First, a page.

Leadership opportunities can be found in all kinds of places. Sometimes they pop up in the most unusual of circumstances and you adopt the role without even thinking about it.
Not too long ago, I led a group of motorcyclists on a ride. We started out in downtown Asheville, North Carolina. Traffic was heavy enough that even with GPS, safely and correctly leading the group through the lump of spaghetti masquerading as a series of closely clustered interchanges proved challenging.
15 minutes, and I’ve already had to make a half-dozen impromptu leadership decisions—each one with 5 friends mentally critiquing my every move.
So about 10am in the morning, we’re somewhere north of Asheville, as our small group begins to work its way westward. We’ve left the big city rush well behind us, we’ve unwound ourselves, and eventually roll into a small town that the crush of time seems to have left alone. It’s the sort of town where everything’s almost sleepy, peaceful, with that small town ‘clean’ about it.
The main intersection has a store of some sort on one corner, a gas station on the far right corner, and sidewalks, street, and parking lots seem to be one integral piece. No rudely intruding curbs. If it weren’t for the concrete sidewalk, you’d not be able to tell where the road ended and parking lots began. It’s the sort of town where everyone is mindful, polite, and big curbs aren’t needed for the sake of enforcing civil obedience.
It really had been an absolutely beautiful morning so far. The days at this year’s HSTA Sport Touring Association Rendezvous had quickly become routine: ride early, because by lunch time the energy in the clouds would build up, darken, and the second half of the day would have you riding through a very dense atmosphere…the sort of density you wear as opposed to just ride through.
So here we are, blue skies, some fluffy white clouds, and the heat of the day just starting to make itself known. We’ve all fueled up and rolled our rides off to the side, out of the way. Relaxing, standing in the hot sun, I note there’s this group of men sitting across the street, lining a stone wall, sitting under the only readily available shade to be had.
After a bit, keeping to ourselves by the bikes, it occurs to me: Why am I standing in the sun like this, I’ll just mind my business, and go sit down on that wall under the trees.
So it’s only about 30 feet from our bikes to the shade. As I meander over and start sitting down, one of the fellas starts trying to stop me from taking a seat. “Hey, you don’t want to sit here…” He’s the chap, fifth from the left in the picture.
Sometimes, you just need to take a risk.
So here I am, sitting a couple feet from the last guy in the line, and this friendly looking fellow stops in front of me. Leaning over, just loud enough for the others to hear, he says, “I tried to stop you from sitting here. You know what they call this don’t you?” Looking down the row to my right, I see this line of older guys all leaning past the one in front, looking at me. “No. What?”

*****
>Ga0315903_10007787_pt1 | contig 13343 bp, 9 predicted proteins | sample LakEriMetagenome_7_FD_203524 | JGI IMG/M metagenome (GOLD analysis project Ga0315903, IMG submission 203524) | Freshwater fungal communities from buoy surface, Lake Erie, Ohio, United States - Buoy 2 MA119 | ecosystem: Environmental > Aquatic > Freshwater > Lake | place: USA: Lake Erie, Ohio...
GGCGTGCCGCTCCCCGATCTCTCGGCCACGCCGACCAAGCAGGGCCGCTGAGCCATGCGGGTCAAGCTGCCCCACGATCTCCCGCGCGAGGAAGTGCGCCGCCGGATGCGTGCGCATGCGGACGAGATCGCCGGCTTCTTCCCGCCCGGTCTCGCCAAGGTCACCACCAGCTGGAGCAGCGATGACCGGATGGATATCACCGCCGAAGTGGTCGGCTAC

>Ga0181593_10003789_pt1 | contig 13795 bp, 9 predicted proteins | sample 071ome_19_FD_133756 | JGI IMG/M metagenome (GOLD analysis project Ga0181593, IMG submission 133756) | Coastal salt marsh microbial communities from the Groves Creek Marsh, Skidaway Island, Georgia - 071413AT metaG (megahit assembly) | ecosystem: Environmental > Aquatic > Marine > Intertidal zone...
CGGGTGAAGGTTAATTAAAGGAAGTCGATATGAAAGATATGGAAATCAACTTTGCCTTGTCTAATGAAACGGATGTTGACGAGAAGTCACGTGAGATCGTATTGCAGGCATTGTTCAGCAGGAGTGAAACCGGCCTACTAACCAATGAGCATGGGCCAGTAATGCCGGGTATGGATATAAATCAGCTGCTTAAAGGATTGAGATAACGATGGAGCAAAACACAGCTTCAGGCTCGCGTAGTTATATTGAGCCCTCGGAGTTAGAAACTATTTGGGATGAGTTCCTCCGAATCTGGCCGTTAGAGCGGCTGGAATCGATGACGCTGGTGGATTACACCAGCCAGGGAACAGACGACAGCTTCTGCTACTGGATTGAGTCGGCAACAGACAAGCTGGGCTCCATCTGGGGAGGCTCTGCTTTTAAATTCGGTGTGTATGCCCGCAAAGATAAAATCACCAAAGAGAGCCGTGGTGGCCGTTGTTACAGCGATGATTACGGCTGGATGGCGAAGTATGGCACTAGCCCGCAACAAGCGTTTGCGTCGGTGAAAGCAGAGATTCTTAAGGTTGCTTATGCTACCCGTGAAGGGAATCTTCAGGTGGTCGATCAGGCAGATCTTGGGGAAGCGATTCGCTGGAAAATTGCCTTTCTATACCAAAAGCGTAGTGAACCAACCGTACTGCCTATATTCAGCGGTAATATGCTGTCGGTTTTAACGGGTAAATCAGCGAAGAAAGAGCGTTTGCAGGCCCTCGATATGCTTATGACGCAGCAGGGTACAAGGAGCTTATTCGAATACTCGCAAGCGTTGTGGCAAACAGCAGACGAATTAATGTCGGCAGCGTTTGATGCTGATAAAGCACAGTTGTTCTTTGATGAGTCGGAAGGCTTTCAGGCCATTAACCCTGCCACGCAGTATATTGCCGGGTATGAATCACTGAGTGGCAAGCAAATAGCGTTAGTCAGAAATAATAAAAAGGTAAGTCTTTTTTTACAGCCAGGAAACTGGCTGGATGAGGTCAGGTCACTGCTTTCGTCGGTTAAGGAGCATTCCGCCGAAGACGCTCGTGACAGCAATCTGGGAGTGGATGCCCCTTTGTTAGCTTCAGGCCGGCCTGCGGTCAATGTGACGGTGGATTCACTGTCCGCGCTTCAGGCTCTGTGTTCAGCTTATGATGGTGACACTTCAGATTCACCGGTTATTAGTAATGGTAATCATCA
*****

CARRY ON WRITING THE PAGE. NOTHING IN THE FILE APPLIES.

They call it Dead Peckers’ Corner.
I just couldn’t contain myself. I burst out laughing. It only took a second, looking at these older guys, to see just what he meant. We introduced ourselves briefly; I sorely wish I could remember the chap’s name. These guys were all here, enjoying themselves, sitting, chatting, and enjoying the morning.
This chap, we’ll call him Bob, proceeds to tell me how the oldest among them is well through his 80s. Bob seems downright proud to let me know it’s the locals who’ve labeled the corner Dead Peckers’ Corner on their behalf. So there lays part of the story.
Now, see, it’s real comfortable in the shade…
I called across the street and invited another of our riding party to come on over. After all, it’s comfortable and cool, why stand in the sun? So, we’ve all been laughing, and he comes on over. Sure enough he takes a seat and up pops Bob, “I tried to stop your friend… You know what they call this here place now, don’t you?” “No, what?” A whole new round of laughter burst out welcoming the new member to the club.
One, by one, we encouraged all but one of the group to come join us. Each time, the cycle repeated itself. I figured if we all seemed to be having such a good time, I’d eventually get the entire group to come have a seat. Yep. Except for that one hold out, Hal.
So, here’s four of us, all sitting on a wall with silly smiles on our faces. “Hey, HAL, come on over!” Now, at this point, why he’s still standing all alone in the sun I’ll never know. Sure enough, with a hint of guardedness on his face, Hal comes on over…
It was a truly special moment for all of us. We got to enjoy a nice seat in the shade, join a respected local club, have a friendly joke at our own expense, and a great laugh. It wasn’t just me, I suspect there’s a reason I’ve had a few requests for the picture…
If it weren’t for being willing to take a risk, albeit a teensy-weensy one, along with the ability to convince others to follow, a great time that was…would have never been. Being a leader isn’t just about title and position. Most often, it’s about seeing an opportunity and being open to take advantage of it.